by Abigail Lara, Yu Cong, Peter B. Jahrling, Mark Mednikov, Elena Postnikova, Shuiqing Yu, Vincent Munster, Michael R. Holbrook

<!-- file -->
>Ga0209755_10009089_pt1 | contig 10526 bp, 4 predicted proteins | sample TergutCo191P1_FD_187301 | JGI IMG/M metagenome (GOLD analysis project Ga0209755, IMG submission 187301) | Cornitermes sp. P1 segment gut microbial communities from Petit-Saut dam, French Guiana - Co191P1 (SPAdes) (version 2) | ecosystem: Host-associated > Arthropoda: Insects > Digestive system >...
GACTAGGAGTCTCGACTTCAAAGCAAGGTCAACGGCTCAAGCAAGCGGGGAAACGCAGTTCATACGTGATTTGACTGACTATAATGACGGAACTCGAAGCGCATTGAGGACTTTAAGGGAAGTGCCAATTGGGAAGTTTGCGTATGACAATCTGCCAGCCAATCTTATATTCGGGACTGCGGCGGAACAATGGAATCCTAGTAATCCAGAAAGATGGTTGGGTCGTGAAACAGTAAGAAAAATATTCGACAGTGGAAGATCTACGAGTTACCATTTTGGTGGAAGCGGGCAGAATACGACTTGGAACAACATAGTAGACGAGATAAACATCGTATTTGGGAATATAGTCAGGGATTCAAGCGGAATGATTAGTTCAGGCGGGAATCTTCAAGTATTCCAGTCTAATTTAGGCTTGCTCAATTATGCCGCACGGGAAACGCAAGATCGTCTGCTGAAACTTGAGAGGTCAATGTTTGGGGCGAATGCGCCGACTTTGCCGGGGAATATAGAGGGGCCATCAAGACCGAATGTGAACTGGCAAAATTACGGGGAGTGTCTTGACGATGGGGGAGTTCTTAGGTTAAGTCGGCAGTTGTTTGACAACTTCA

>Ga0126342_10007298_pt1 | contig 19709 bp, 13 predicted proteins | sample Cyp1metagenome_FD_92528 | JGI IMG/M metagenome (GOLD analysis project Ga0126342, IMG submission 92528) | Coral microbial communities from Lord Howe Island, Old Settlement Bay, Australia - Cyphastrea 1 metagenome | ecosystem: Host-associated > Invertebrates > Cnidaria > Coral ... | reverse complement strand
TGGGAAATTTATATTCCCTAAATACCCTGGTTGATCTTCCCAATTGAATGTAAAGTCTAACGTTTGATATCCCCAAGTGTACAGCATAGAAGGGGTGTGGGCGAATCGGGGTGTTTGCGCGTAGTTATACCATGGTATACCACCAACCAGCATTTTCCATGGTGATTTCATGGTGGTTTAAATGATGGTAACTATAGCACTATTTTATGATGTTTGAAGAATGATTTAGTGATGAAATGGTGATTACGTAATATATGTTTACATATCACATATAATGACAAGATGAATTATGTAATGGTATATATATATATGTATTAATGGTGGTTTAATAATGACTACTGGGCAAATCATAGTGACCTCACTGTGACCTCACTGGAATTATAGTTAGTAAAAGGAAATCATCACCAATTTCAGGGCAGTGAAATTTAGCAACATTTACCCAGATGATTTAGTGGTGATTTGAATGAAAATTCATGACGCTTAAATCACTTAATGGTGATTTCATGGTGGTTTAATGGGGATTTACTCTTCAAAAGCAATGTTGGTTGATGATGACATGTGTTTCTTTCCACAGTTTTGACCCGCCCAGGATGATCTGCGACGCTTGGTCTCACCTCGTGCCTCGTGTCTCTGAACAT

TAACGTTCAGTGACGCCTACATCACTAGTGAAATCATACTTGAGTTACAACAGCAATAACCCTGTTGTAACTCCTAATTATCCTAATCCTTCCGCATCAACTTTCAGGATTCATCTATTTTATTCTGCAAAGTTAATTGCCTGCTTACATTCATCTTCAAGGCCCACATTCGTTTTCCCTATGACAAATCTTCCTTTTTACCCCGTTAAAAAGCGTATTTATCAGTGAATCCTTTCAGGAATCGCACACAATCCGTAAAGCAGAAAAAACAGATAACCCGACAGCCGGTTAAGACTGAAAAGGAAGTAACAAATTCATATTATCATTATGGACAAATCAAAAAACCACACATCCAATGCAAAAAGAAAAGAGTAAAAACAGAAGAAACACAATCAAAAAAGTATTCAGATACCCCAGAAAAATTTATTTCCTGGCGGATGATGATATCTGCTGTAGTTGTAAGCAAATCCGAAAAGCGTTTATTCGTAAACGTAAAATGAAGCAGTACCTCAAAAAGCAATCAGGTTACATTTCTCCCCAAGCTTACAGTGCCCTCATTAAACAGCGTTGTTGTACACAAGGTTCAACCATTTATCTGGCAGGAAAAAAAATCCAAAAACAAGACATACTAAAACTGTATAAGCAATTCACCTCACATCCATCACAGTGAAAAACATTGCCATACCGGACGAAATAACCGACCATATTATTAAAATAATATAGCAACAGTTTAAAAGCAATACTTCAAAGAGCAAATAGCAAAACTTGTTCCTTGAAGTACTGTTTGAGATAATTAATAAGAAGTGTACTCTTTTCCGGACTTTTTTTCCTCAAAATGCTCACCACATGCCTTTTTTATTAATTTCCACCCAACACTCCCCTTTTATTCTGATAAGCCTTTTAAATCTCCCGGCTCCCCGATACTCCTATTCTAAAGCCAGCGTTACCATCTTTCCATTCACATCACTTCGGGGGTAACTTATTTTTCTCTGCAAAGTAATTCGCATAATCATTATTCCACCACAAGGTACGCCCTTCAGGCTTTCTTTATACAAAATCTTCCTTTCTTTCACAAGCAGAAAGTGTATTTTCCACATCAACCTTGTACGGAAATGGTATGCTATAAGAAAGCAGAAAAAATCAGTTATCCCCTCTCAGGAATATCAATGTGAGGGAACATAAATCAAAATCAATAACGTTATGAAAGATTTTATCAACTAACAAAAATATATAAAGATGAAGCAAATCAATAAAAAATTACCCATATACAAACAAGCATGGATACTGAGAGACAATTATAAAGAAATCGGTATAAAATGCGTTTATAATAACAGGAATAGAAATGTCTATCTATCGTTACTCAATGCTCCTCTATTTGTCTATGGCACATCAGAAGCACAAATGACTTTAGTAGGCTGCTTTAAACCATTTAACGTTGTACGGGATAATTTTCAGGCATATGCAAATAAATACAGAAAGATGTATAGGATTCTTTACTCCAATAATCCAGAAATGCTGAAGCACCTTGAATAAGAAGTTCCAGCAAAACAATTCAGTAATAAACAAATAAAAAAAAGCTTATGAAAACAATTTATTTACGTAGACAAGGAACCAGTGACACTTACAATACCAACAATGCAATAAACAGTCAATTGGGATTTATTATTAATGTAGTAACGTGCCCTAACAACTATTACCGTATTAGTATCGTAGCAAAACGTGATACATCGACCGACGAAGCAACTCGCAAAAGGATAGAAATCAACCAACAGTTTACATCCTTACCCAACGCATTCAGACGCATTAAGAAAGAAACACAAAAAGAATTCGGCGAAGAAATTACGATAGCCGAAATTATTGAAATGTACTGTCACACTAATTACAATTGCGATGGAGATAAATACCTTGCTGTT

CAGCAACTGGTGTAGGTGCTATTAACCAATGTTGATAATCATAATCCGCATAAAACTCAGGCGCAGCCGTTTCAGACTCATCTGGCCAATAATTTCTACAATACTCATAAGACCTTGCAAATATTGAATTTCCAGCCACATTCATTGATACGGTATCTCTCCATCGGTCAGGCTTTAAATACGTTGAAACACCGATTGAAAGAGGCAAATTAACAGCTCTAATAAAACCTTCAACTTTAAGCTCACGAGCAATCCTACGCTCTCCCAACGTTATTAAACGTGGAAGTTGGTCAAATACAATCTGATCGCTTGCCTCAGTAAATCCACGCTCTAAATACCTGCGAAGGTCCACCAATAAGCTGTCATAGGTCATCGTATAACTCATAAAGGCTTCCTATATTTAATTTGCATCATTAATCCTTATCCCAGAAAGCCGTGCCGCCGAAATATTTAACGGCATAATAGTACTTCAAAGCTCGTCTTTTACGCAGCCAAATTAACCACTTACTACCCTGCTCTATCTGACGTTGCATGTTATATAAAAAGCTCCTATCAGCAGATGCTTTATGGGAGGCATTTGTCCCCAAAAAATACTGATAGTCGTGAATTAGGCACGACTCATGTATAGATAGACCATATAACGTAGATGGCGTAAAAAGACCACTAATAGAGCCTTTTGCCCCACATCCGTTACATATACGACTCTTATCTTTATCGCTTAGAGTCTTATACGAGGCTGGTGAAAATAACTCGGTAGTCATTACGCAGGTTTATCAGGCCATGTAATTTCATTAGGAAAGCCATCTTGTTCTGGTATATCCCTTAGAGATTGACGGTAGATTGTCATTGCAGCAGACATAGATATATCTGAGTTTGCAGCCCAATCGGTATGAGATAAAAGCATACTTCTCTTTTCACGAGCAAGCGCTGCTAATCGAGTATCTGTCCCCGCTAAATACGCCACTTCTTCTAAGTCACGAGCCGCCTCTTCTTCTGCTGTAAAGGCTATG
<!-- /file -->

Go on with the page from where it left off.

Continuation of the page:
The ability to appropriately mimic human disease is critical for using animal models as a tool for understanding virus pathogenesis. In the case of Nipah virus (NiV), infection of humans appears to occur either through inhalation, contact with or consumption of infected material. In two of these circumstances, respiratory or sinusoidal exposure represents a likely route of infection. In this study, intermediate-size aerosol particles (~7 μm) of NiV-Malaysia were used to mimic potential routes of exposure by focusing viral deposition in the upper respiratory tract. Our previous report showed this route of exposure extended the disease course and a single animal survived the infection. Here, analysis of the peripheral immune response found minimal evidence of systemic inflammation and depletion of B cells during acute disease. However, the animal that survived infection developed an early IgM response with rapid development of neutralizing antibodies that likely afforded protection. The increase in NiV-specific antibodies correlated with an expansion of the B cell population in the survivor. Cell-mediated immunity was not clearly apparent in animals that succumbed during the acute phase of disease. However, CD4+ and CD8+ effector memory cells increased in the survivor with correlating increases in cytokines and chemokines associated with cell-mediated immunity. Interestingly, kinetic changes of the CD4+ and CD8bright T cell populations over the course of acute disease were opposite from animals that succumbed to infection. In addition, increases in NK cells and basophils during convalescence of the surviving animal were also evident, with viral antigen found in NK cells. These data suggest that a systemic inflammatory response and “cytokine storm” are not major contributors to NiV-Malaysia pathogenesis in the AGM model using this exposure route. Further, these data demonstrate that regulation of cell-mediated immunity, in addition to rapid production of NiV specific antibodies, may be critical for surviving NiV infection.
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